The role and future of the Commonwealth - Foreign Affairs Committee Contents

7  Conclusion

145. We conclude that the Commonwealth benefits from the involvement of the United Kingdom and that the United Kingdom benefits from its membership of the Commonwealth. The benefits emerge in many ways, ranging from strong trade and investment links to cultural contacts. Recent profound changes in the balance of global political, diplomatic and economic power have greatly enhanced the prosperity and political influence enjoyed by many Commonwealth countries. The Commonwealth clearly could have a bright future.

146. But we are deeply concerned that, despite all these advantages, the Commonwealth is failing to realise its great potential. In recent years it has been too often both silent and invisible: silent on occasions when members flout its principles, and invisible to its people. Too many of the benefits of the Commonwealth are intangible, as we discovered from our evidence sessions and our visits to Commonwealth countries.

147. It is also difficult accurately to measure the benefits of the Commonwealth to its member states including the UK; it is not easy to assess increased influence in the world or to attribute that increase to the Commonwealth rather than to bilateral relationships. We conclude that the FCO's rhetoric about the importance of the Commonwealth is not being matched by its actions. The past closure of diplomatic missions, particularly in the Pacific, cuts to the BBC World Service and changes to the UK visa regime are prime examples. We urge the Government to address this gap between words and deeds.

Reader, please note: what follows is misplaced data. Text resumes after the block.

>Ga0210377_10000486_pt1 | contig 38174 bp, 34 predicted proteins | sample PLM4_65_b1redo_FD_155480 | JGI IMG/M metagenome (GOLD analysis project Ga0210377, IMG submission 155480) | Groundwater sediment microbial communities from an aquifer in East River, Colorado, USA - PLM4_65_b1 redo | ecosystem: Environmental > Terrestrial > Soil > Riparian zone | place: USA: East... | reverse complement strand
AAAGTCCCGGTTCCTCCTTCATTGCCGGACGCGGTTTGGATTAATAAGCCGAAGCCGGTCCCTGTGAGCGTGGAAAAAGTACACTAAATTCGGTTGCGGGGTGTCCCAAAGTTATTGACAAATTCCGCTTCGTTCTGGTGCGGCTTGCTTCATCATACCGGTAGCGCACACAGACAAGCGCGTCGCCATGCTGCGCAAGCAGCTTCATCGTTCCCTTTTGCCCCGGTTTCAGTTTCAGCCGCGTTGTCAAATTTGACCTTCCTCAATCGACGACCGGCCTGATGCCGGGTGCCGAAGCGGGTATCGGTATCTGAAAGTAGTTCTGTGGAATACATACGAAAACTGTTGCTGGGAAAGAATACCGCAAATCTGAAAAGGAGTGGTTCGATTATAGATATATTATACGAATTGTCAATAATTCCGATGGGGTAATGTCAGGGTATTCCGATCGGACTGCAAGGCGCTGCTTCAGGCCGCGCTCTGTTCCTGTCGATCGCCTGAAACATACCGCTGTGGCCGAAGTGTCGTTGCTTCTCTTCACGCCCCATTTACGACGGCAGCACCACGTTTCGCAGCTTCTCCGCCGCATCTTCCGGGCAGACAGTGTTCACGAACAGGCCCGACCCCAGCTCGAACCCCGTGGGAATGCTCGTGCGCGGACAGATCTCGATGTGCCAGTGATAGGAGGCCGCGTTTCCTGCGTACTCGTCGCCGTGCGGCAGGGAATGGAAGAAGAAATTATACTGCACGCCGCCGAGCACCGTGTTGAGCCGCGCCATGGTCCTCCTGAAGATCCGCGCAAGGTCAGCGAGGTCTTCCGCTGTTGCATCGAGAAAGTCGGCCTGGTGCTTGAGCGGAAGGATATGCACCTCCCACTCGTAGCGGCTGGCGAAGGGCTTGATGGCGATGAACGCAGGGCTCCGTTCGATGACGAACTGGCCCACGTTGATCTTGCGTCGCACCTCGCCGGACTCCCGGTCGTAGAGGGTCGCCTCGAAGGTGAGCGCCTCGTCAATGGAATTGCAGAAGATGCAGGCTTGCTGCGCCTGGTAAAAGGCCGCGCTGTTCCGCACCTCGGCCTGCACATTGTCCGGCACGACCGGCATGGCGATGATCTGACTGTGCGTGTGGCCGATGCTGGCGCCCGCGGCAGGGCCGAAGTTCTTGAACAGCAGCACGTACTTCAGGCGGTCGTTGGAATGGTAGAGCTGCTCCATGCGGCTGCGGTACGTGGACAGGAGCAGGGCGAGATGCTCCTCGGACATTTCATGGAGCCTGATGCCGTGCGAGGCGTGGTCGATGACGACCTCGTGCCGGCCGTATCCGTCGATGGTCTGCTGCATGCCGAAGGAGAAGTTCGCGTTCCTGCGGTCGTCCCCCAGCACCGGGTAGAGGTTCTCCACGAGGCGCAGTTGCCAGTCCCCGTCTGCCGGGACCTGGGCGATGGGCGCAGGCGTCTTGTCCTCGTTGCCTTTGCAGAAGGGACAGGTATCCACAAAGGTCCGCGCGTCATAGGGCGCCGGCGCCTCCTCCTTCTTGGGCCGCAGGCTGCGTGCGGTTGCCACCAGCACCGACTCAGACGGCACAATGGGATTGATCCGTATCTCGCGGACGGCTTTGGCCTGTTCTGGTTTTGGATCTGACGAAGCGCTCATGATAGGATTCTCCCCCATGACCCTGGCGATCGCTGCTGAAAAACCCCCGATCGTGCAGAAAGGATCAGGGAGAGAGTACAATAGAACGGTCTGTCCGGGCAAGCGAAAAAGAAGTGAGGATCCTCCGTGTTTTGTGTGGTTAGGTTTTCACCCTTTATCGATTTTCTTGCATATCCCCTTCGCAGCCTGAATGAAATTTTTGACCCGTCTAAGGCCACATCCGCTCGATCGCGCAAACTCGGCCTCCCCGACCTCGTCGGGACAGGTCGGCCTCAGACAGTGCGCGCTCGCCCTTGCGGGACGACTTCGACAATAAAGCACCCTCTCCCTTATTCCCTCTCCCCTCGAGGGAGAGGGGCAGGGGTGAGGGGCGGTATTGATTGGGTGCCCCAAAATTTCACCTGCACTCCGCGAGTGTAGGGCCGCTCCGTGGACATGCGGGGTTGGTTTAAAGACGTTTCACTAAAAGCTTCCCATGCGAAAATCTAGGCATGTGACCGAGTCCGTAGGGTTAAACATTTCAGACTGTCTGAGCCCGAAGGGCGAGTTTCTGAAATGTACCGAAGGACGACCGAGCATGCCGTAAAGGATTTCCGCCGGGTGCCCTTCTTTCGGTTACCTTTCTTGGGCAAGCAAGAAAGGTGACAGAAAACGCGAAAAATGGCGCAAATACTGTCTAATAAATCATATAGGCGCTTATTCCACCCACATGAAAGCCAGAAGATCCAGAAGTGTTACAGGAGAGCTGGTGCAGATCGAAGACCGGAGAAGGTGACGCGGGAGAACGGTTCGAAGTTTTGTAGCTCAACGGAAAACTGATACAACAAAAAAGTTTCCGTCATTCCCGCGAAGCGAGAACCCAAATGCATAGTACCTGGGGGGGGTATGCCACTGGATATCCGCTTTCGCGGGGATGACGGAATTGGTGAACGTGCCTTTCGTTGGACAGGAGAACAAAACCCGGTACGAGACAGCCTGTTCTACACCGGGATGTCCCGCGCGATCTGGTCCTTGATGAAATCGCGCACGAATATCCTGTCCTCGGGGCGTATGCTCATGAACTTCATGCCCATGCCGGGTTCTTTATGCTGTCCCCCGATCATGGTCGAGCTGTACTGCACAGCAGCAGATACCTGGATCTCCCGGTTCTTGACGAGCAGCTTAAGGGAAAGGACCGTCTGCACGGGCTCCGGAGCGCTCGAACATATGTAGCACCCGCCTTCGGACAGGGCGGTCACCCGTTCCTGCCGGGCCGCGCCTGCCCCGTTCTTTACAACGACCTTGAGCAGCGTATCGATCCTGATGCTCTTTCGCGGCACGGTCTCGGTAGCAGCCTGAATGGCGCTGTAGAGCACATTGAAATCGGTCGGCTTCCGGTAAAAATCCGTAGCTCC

148. We conclude that the Commonwealth must move quickly along the road to reform if it is to make the most of its natural advantages and demonstrate its value to its members. We expect the UK to play a prominent role in this process, and to show that it can match its pro-Commonwealth rhetoric with effective action. If the Commonwealth takes the right decisions in the next few months, we are confident that it can protect and promote its values and benefit the interests of all of its members, including Britain.

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Prepared 15 November 2012